Wednesday, December 05, 2007

Smoking and Social Disadvantage

Just in case one needed yet another good reason to join the fight against smoking...The latest issue of Journal of Public Health has an interesting study entitled "Smoking Cessation and Financial Stress". Here is a sample:

By examining the effect of long-term cessation on financial stress, the study contributes to the growing research on the effect of smoking on social disadvantage and inequality. A recent article based on a survey of a population-based sample from the US, UK, Canada and Australia showed that between one-fifth and one-third of respondents reported to have spent money on cigarettes that they ‘knew would be better spent on household essentials like food’. It was also shown that there is a social gradient in this phenomenon, such that lower income smokers are notably more likely to experience ‘smoking-induced deprivation’ than their well to do counterparts. Thus, campaigns and interventions to encourage smoking cessation among disadvantaged groups are likely to enhance their material conditions and standards of living.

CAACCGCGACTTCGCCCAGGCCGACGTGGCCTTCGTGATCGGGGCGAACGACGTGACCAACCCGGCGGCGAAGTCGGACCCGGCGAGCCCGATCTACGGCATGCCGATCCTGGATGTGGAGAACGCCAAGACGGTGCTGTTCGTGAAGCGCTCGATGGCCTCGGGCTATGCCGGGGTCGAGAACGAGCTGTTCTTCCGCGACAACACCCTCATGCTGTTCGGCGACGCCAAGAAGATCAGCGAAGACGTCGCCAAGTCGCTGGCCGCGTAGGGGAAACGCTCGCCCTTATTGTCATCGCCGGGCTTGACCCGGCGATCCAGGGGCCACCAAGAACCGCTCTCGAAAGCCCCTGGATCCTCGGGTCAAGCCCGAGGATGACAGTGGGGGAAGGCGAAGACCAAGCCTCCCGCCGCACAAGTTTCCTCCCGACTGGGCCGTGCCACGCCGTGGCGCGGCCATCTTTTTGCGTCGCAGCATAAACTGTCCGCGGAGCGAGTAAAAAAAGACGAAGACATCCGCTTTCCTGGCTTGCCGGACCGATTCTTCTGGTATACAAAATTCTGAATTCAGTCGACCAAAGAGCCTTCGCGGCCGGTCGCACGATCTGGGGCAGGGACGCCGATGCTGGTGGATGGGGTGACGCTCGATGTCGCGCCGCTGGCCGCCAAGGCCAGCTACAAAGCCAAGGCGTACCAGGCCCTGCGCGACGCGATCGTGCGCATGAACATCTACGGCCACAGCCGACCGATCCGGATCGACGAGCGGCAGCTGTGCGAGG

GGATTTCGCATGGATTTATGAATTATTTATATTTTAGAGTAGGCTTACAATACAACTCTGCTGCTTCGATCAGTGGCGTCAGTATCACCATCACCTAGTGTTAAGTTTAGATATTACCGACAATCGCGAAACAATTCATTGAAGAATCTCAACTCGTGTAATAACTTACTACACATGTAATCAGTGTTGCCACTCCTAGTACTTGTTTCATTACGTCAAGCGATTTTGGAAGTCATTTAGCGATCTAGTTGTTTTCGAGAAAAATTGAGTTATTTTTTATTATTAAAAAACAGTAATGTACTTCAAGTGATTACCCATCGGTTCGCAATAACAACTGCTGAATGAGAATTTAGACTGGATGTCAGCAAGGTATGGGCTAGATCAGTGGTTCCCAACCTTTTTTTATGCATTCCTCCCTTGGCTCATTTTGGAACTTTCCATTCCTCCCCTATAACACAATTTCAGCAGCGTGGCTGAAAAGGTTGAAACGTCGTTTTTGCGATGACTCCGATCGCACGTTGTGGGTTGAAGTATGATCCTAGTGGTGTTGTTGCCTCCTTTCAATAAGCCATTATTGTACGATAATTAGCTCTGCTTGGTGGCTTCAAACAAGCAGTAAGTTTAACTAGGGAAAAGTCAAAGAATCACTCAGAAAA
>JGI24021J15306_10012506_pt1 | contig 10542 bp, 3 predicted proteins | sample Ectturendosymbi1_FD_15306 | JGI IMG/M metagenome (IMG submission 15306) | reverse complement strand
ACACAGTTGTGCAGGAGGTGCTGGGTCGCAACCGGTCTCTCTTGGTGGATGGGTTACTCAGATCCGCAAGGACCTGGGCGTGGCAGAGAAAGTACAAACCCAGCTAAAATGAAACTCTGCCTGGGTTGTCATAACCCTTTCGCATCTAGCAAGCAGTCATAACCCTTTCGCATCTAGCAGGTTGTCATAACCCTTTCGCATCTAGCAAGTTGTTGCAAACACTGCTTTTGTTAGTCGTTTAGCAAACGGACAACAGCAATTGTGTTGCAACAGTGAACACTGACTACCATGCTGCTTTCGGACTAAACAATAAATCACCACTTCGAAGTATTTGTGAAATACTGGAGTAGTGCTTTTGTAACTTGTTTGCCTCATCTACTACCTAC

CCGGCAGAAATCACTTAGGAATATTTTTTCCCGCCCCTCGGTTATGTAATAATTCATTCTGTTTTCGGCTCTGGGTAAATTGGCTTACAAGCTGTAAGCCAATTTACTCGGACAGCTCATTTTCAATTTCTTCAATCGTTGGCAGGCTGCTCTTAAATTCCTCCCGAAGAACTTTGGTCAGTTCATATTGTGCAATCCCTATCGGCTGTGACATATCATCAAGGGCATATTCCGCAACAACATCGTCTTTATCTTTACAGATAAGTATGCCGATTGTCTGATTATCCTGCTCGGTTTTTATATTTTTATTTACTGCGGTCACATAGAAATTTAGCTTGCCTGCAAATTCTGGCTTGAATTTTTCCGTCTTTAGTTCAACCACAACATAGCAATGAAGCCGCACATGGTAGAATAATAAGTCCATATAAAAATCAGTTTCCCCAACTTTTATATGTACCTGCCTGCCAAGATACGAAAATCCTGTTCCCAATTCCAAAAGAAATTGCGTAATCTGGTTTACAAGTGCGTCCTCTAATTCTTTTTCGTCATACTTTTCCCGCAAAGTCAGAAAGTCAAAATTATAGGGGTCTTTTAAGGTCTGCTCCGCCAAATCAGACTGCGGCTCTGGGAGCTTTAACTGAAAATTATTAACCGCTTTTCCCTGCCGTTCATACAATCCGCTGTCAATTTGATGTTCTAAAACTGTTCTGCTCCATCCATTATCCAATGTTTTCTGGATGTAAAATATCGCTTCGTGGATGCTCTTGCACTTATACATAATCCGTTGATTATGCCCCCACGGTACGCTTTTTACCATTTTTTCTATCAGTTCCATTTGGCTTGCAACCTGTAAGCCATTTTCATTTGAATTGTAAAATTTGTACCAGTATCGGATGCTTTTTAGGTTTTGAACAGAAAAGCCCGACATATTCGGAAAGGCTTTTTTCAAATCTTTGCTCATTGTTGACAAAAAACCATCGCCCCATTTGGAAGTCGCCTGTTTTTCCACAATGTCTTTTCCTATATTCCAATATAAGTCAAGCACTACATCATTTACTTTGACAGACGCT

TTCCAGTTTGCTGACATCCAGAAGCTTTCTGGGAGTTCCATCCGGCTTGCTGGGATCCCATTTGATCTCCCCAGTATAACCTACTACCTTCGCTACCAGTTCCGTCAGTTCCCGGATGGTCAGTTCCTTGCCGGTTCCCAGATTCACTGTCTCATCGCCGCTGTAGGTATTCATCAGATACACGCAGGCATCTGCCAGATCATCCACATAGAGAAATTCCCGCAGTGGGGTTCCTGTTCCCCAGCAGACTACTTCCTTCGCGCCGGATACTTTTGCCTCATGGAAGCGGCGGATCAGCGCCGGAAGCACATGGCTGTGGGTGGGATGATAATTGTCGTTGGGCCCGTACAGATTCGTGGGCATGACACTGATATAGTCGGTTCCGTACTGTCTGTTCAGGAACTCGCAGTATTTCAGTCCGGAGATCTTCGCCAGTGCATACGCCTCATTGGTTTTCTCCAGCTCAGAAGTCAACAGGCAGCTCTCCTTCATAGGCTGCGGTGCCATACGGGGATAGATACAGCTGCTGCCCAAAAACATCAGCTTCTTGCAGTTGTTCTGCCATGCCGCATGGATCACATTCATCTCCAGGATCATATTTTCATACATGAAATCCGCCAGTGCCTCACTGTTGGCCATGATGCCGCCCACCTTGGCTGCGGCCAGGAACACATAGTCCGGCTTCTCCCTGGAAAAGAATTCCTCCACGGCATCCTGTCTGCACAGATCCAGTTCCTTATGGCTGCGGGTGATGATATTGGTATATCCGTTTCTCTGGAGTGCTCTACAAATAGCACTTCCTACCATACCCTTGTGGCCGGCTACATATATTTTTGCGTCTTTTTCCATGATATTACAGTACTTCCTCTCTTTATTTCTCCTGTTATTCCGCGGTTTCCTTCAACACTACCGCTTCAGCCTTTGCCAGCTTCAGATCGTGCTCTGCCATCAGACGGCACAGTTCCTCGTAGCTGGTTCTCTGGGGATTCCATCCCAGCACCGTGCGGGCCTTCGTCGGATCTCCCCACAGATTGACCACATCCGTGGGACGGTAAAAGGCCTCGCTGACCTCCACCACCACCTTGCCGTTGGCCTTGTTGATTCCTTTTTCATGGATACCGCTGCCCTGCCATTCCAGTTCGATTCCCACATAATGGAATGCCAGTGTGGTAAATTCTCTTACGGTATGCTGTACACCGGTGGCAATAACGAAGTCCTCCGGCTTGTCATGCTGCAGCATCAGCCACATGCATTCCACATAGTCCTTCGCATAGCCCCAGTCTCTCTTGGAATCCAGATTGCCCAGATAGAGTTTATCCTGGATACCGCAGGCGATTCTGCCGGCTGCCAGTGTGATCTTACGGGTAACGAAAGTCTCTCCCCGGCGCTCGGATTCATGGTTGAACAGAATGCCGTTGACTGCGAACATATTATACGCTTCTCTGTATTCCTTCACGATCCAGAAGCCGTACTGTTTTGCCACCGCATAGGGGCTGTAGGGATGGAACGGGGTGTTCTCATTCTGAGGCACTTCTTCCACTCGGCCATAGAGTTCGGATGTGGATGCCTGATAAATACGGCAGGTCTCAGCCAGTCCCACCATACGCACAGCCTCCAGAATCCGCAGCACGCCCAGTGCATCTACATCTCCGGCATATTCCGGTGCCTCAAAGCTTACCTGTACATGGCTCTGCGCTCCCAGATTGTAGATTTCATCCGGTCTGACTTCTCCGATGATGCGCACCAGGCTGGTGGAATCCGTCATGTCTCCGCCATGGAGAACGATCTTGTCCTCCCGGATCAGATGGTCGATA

Given recent findings that smoking substantially contributes to socio-economic differentials in mortality in Australia and elsewhere, policies that aim to reduce smoking prevalence among disadvantaged groups are not only likely to benefit the health and financial well-being of these groups, but reduce societal level health inequalities. As such, tobacco control strategies targeting these groups can be viewed as social policy. This indicates the usefulness of a partnership between the tobacco control and the social services sector. Such a partnership has recently been initiated by the New South Wales Cancer Council (Australia) with the launch of ‘Lifting the Burden: Tobacco Control and Social Equity Strategy 2006–2011’, to reduce high smoking prevalence among disadvantaged groups. A focus of this rare strategy is to enhance awareness and understanding of smoking risks among social services agencies and to build their capacity to contribute to tobacco control.